The later stages are concerned with the more detailed sizing of structural components and the connections between them. By now the problem has become clearly defined and the process can become more formalised. In the case of steelwork, the process generally involves selecting an appropriate section size although in some circumstances the designer may wish to use a non-standard cross-section which, for execution, would then need to be made up, typically by welding plates or sheets or standard sections together into plate girders or trusses.
Design regulations are largely concerned with this stage of detailed element design. Their intention is to help ensure that buildings are designed and constructed to be safe and fit for purpose. Such design legislation can vary considerably in approach. It may be based simply on performance specification, giving the designer great flexibility as to how a satisfactory solution is achieved. An early example of this is the building laws published by King Hummarabi of Babylon in about 2200 BC. They are preserved as a cuneiform inscription on a clay tablet and include such provisions as 'If a builder builds a house for a man and does not make its construction firm and if the house which he has built collapses and causes the death of the owner of the house, then that builder shall be put to death. If it causes the death of the son of the owner of the house, then a son of the builder shall be put to death.' The danger, and at the same time the attraction, of such an approach is that it depends heavily on the ability of the designer. Formal constraints, based on current wisdom, are not included and the engineer has the freedom to justify the design in any way.
The other extreme is a highly prescriptive set of design rules providing 'recipes' for satisfactory solutions. As these can incorporate the results of previous experience gained over many years supplemented by more recent research work, they might appear to be more secure. However, such an approach cannot be applied to the conceptual stages of design and there are many cases where actual circumstances faced by the designer differ somewhat from those envisaged in the rules. There is also a psychological danger that such design rules assume an 'absolute' validity, and a blind faith in the results of using the rules may be adopted.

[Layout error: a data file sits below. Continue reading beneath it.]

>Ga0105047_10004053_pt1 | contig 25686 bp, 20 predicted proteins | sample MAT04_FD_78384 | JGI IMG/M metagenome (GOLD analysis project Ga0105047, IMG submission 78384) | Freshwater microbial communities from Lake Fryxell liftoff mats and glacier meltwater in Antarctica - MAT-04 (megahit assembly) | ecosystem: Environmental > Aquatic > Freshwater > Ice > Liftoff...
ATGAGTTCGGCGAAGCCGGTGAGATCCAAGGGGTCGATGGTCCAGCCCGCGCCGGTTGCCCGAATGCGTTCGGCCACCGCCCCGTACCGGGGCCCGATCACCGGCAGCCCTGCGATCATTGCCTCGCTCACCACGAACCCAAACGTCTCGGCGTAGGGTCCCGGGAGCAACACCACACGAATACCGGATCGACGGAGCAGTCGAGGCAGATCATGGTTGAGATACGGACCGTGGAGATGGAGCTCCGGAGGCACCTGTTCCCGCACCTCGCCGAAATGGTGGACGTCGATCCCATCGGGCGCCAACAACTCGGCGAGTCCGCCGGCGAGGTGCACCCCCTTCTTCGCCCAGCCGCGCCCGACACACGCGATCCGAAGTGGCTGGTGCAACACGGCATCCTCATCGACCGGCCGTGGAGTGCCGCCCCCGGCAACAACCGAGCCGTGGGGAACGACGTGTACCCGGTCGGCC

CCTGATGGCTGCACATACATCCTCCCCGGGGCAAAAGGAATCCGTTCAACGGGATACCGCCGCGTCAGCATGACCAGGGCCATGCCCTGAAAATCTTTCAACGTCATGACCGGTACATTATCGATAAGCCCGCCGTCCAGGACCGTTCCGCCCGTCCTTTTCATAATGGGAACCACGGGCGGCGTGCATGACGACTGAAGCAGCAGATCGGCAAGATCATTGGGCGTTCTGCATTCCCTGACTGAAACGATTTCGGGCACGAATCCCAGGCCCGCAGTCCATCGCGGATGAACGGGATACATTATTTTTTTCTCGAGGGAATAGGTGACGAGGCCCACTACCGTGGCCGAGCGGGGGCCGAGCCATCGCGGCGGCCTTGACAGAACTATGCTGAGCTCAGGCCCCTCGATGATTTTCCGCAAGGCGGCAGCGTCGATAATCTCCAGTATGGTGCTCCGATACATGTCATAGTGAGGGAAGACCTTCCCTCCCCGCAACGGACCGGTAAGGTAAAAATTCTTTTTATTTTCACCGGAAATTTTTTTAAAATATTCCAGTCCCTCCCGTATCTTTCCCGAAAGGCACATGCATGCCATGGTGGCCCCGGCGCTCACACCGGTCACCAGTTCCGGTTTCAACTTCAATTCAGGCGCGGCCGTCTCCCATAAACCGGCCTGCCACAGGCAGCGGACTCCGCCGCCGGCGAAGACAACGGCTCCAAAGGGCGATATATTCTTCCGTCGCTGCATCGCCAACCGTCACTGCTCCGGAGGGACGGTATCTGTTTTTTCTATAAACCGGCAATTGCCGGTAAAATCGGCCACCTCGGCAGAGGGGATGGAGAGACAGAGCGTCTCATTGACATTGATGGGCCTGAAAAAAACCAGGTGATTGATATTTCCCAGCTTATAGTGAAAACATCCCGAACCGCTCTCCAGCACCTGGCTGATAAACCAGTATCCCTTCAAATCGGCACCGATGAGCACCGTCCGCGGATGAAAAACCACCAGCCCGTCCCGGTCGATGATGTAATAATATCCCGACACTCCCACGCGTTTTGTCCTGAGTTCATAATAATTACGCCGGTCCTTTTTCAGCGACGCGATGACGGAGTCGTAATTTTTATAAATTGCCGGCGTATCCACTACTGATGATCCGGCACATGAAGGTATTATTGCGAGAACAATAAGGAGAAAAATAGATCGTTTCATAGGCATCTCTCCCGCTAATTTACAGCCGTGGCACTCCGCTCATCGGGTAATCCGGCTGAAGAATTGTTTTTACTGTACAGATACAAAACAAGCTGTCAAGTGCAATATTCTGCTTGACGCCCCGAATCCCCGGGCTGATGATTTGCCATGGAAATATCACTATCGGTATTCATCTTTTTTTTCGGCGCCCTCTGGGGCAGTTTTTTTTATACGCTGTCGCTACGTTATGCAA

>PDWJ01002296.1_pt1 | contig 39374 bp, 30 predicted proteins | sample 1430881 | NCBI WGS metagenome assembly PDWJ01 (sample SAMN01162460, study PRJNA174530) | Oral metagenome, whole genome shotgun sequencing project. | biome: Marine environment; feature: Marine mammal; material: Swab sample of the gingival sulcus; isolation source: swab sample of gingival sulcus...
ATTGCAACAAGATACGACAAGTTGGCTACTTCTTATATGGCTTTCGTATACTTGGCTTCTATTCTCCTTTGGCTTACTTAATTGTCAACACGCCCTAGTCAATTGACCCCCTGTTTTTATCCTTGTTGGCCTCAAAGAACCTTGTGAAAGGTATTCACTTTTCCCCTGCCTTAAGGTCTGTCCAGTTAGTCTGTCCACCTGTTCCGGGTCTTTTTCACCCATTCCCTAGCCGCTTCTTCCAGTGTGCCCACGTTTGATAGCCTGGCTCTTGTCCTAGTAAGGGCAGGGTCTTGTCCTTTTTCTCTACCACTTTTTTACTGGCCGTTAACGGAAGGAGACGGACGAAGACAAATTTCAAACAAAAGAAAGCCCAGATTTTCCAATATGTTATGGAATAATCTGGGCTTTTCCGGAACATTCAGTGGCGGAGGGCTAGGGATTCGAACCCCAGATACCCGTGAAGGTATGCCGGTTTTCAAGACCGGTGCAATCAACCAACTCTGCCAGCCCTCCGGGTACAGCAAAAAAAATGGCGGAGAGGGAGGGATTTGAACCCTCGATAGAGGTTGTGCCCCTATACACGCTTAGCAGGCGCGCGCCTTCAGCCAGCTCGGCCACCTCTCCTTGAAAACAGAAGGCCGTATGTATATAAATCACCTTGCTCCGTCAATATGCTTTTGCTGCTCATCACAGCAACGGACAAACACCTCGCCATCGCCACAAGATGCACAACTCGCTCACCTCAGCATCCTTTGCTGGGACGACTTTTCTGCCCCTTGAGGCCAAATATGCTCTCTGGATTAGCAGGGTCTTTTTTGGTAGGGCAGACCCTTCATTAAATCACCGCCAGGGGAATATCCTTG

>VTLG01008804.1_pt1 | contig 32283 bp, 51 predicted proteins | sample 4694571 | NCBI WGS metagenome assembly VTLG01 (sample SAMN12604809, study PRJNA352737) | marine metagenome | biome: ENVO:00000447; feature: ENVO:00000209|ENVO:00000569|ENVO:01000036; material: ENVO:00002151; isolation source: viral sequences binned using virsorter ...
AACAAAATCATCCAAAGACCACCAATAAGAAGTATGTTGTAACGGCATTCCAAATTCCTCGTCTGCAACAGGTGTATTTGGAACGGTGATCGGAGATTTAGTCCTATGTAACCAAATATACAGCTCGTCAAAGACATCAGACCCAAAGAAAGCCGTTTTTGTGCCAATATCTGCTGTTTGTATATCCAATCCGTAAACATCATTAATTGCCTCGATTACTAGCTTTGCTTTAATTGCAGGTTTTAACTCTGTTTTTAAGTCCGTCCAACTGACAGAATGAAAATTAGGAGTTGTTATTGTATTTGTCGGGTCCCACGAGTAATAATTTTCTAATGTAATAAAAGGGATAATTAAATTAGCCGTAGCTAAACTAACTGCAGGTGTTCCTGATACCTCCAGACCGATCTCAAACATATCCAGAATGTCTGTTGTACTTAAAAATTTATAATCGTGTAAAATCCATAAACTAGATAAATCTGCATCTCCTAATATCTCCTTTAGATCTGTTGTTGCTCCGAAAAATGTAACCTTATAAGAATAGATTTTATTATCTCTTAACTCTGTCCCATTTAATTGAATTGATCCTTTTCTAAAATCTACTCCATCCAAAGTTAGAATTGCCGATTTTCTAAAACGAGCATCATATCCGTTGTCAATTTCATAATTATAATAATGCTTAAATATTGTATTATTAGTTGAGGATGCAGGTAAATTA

Clearly, there is a role for both the above approaches. Perhaps the best approach would be achieved by specifying satisfactory performance criteria to minimise the possibility of collapse or any other type of 'failure.' Engineers should then be given the freedom to achieve the criteria in a variety of ways but also be provided with the benefit of available data to be used if appropriate. Perhaps the most important aspect is the attitude of the engineer, which should be based on simple 'common sense' and include a healthy element of scepticism of the design rules themselves.Read more